As one of the "Seven Sisters," and a staple on yearly lists of America's top liberal arts colleges, Northampton's Smith College is well-renowned. Less well-known is the story of the woman whose name the institution bears.

Smith College was set in motion by Sophia Smith, on the strength of her family fortune, and a stroke of her pen, 145 years ago this week. All it took to get the nation’s largest liberal arts college for women off the ground were a few remarkable twists of fate, and the conviction of one remarkable woman, at a time when the idea of women being educated was far from accepted.

"This was a unique event," said John M. Connolly, a retired Smith College professor and former acting president of the school, who chaired the Sophia Smith bicentennial committee back in 1996. "Sophia Smith, as far as we can tell, is the first woman in history to establish a liberal arts college, with the goal — as she said explicitly in her will — to provide to women the educational opportunities that are currently provided to men in our colleges, and she had in mind Harvard Yale and Amherst."

Smith was one of six children born to a wealthy farming family in Hatfield, Massachusetts.

"She had, in many ways, an unremarkable life," Connolly said. "She was largely self-educated. She had the usual education that a girl from a well-to-do family would have at that time; she wasn’t very active in the public sphere."

Add to this the fact that by age 40, Smith had started to go deaf. All signs pointed to obscurity as her legacy.

"What changed her life forever, and led to the founding of Smith College, was a kind of family accident," Connolly said.

In 1861, when she was in her 60s, the last of Smith’s five siblings died. None of them had any living children. That left the unmarried Smith as the sole heir of her family’s collective fortune. She was suddenly very rich — and completely alone.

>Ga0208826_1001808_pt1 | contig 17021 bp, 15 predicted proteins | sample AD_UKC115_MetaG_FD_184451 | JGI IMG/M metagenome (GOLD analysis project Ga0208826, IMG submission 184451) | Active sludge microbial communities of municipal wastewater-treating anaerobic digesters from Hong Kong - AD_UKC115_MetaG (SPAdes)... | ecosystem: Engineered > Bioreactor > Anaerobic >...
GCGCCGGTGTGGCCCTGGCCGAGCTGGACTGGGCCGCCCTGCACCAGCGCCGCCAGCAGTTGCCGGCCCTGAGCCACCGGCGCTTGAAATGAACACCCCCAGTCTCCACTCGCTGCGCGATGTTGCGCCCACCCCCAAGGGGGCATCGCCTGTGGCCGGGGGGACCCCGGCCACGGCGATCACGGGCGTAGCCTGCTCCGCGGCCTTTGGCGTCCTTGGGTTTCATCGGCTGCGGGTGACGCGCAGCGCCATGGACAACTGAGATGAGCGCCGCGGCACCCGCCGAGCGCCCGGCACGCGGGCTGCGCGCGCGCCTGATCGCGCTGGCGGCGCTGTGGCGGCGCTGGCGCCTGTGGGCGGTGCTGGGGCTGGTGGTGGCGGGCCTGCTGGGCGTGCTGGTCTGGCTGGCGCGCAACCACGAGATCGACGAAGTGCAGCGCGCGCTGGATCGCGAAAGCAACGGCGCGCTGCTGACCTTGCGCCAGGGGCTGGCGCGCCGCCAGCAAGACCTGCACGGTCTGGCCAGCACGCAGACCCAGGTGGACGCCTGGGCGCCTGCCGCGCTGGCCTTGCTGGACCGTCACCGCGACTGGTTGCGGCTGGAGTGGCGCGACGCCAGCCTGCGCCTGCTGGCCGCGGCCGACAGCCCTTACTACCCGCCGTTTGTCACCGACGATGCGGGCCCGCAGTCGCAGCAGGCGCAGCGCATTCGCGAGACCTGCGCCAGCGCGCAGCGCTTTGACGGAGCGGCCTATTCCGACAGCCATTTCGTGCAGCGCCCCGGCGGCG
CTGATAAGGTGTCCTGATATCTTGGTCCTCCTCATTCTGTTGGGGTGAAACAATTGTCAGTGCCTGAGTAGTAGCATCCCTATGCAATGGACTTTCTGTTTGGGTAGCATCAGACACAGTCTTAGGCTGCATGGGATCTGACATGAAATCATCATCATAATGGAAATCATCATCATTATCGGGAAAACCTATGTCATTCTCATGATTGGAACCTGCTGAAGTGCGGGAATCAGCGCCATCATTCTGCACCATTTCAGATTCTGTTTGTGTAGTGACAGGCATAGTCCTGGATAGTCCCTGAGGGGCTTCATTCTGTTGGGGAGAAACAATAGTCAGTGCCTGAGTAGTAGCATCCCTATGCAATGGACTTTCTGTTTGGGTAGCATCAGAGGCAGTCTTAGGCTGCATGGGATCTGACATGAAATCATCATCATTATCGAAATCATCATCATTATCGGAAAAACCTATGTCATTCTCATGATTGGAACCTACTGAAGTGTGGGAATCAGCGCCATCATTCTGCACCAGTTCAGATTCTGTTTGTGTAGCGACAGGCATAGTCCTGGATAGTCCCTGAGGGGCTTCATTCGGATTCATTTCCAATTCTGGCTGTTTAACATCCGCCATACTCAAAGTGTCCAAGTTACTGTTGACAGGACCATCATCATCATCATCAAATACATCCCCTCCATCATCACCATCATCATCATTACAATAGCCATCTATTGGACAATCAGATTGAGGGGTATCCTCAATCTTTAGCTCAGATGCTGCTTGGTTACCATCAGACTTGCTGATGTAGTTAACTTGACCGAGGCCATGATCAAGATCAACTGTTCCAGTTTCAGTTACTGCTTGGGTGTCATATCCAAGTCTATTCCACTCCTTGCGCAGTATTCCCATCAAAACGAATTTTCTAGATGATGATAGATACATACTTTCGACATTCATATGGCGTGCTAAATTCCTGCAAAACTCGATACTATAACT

"She regarded this whole process, in the 1860s, 'What to do with my sudden wealth,' as a spiritual enigma," Connolly said. "That is to say, she had to figure out why it was that God had done this to her or for her."

Smith sought counsel — and found a partner — in her young pastor, Rev. John M. Greene. The two talked through a number of ideas over the years. Smith, inspired by the recent establishment of Vassar College, favored starting a college for women right here in Massachusetts.

"Green didn’t think it was a good idea," Connolly said. "But letters were written to various prominent educators, including the president of Harvard, all of who tried to dissuade her from this notion."

They succeeded. Instead, Smith would use the money to start a school for the deaf. Then fate stepped in once again.

"In the latter part of the 1860s, Alexander Graham Bell and a man named Clark established a school for the deaf here in Northhampton," Connolly said.

So Smith returned, with renewed resolve, to her original plan. She named a board of trustees that included Green. On March 8, 1870, Smith established in her last will and testament that her fortune would be used to create a woman’s college in Northampton. Three months later, she was dead. The board carried the task to completion and in 1876, Smith College opened its doors to its first class: 14 women.

"These students were going to show the world that they were every bit as good as their brothers," Connolly said.

Smith’s impressive roster of alumni includes Julia Child, Nancy Reagan, Gloria Steinem and Sylvia Plath, to name just a few. Connolly says that nearly 150 years on, Smith would approve of how her money was spent.

"If she stepped into Neilson library here, which by the way is the largest undergraduate library in the country, she would say, 'Ohhhh my, yes. This is what I had in mind,'” he said.

If you have a tale of forgotten Massachusetts history to share, or there's something making you just plain curious, email me at curiositydesk@wgbh.org. I might just look into it for you.